The best way to describe the decor is period with panache. Wallcoverings, ceilings, mantels, flooring and stained-glass windows respect the home’s Victorian heritage without making it feel like a museum. One of the most striking features is the flooring. A visit to Old Louisville’s Conrad-Caldwell?House?prompted Milligan to use a different type of flooring in each of the first-floor rooms. For the foyer, she chose a marble-look ceramic tile, but the rest came from Kentucky Wood Floors: walnut herringbone in the parlor, diagonally laid oak with an octagonal medallion in the hall, an oak and walnut basket weave called Haddon Hall in the dining room, a scaled-down version of Haddon Hall in the powder room and oak butcher block in the kitchen.

    All the stained-glass windows in the home are new, designed by Milligan and fabricated by Rod Kleinhelter and Arnold Reis of Art Glass Mosaic. The windows are not only beautiful; they provide privacy in an area where houses are closely packed together. “We couldn’t expand the house on the sides without being in our neighbors’ bedroom,” Bader jokes. While Milligan hopes to eventually add a stained-glass window to the hall, she came up with an attractive temporary solution, using white paint and doilies as templates to hide the view of the house next door. 

    The mantels in the foyer, parlor, dining room and second-floor family room are a combination of vintage and new. The couple purchased the foyer mantel at Architectural Salvage and refinished it. “It had been in a bar and was covered with cigarette burns,” Bader recalls. Art Nouveau-style tiles with Alphonse Mucha designs on the surround add to its vintage appeal.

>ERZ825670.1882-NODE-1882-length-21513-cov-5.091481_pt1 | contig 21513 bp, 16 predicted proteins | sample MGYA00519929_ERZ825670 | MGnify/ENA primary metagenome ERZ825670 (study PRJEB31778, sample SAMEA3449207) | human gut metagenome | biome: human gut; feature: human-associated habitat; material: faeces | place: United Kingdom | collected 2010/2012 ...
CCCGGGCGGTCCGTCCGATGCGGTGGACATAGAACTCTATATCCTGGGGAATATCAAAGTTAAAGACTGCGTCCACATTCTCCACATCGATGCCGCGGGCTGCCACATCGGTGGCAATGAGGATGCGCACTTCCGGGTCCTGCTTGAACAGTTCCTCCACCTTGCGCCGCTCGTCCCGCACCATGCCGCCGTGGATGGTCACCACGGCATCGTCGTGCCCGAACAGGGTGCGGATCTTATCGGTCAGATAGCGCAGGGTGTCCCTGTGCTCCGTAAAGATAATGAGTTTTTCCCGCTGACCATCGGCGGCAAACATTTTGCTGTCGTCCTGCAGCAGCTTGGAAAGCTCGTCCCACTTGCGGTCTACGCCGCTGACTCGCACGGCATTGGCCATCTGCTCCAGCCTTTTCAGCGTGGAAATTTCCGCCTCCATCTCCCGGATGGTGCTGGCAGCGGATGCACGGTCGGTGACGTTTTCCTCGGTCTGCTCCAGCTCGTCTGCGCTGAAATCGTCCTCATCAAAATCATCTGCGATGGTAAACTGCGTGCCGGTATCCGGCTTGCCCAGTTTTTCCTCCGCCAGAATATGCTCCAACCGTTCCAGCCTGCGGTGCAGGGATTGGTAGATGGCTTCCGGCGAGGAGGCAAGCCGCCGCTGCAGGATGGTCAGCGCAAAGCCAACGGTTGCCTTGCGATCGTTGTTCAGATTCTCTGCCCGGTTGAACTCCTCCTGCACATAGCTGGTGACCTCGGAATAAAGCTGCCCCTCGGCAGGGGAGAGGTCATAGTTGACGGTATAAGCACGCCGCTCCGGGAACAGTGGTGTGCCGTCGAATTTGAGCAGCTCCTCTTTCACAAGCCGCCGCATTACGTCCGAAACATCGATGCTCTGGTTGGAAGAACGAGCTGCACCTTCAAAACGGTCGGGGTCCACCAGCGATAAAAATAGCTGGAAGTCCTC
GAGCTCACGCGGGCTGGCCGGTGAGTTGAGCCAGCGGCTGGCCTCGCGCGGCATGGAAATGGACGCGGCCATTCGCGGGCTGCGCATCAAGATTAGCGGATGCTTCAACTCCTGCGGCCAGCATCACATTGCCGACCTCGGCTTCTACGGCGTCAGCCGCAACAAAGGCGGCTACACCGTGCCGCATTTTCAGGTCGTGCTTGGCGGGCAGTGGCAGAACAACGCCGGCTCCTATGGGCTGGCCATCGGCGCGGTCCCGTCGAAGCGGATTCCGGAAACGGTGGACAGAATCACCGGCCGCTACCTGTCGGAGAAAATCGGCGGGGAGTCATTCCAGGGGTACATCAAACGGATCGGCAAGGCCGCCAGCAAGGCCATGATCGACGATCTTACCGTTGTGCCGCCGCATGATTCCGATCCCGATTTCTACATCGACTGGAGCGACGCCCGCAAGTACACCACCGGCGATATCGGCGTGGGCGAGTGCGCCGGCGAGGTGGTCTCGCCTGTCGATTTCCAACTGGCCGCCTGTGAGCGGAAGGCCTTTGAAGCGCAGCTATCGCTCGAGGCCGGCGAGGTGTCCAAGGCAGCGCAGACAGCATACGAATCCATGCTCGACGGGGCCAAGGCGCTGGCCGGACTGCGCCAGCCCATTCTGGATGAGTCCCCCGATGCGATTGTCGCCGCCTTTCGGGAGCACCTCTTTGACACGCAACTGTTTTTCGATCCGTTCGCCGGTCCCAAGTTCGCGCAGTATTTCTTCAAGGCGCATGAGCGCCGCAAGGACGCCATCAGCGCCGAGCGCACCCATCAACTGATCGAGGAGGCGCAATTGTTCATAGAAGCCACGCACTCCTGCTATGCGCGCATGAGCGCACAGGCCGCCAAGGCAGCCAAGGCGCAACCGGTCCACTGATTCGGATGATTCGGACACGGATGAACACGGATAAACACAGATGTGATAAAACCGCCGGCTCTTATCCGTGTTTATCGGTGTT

The parlor mantel is new, designed to match the antique mirror above it by Bader’s father, who owned a woodworking shop before he retired. Father and son also created the mantels in the dining room and family room.  In the dining room, the original mantel’s slate top was paired with tall plaster griffins and the whole thing was faux-painted in white, black and gray. The three-part mirror above it adds depth to the room. Made out of pine, the family room mantel matches the built-in bookcases and the second level’s original pine flooring.

    Milligan also lavished attention on the ceilings. The family room’s is papered in Schumacher’s Grand Paisley pattern. Real plaster medallions, hand-painted by Milligan, adorn the ceilings in the foyer and dining room. But it was the parlor that received the most

    Bader’s brother carved the mantel in the parlor, and Milligan hand-painted all 56 faux tin ceiling tiles.


    attention.  Milligan spent two to three days meticulously hand-painting each of the 56 two-foot-square faux tin ceiling tiles before Bader installed them. “I wanted the look of Victorian Bradbury & Bradbury wallpaper, but three-dimensional,” she explains. A wallpapered square in the ceiling’s center sets off the hand-painted medallion above the chandelier.

    Furnishings are a mix of antiques and new. The parlor set was made by Bader’s great-great-great-uncle and graced his grandmother’s parlor for many years. “I wasn’t allowed to sit on it until I inherited it,” he says with a grin.  Bader’s father built the couple their bed as a wedding present and Bader himself fashioned the big, square table in the dining room. Milligan tells the story: “It was coming up on Thanksgiving and I had purchased 10 dining room chairs, but I couldn’t find a table that fit the room. We had the width for a big table but not the length. So, in just a week, Kenny made this table for me with a granite-look laminate top. It was supposed to be temporary, but we use it for everything, from wrapping Christmas packages to playing cards.” 

    Whether or not the table turns out to be temporary remains to be seen. But one thing is certain: The work that Bader and Milligan have put into their painted lady in Cliftonhas saved it for generations to come.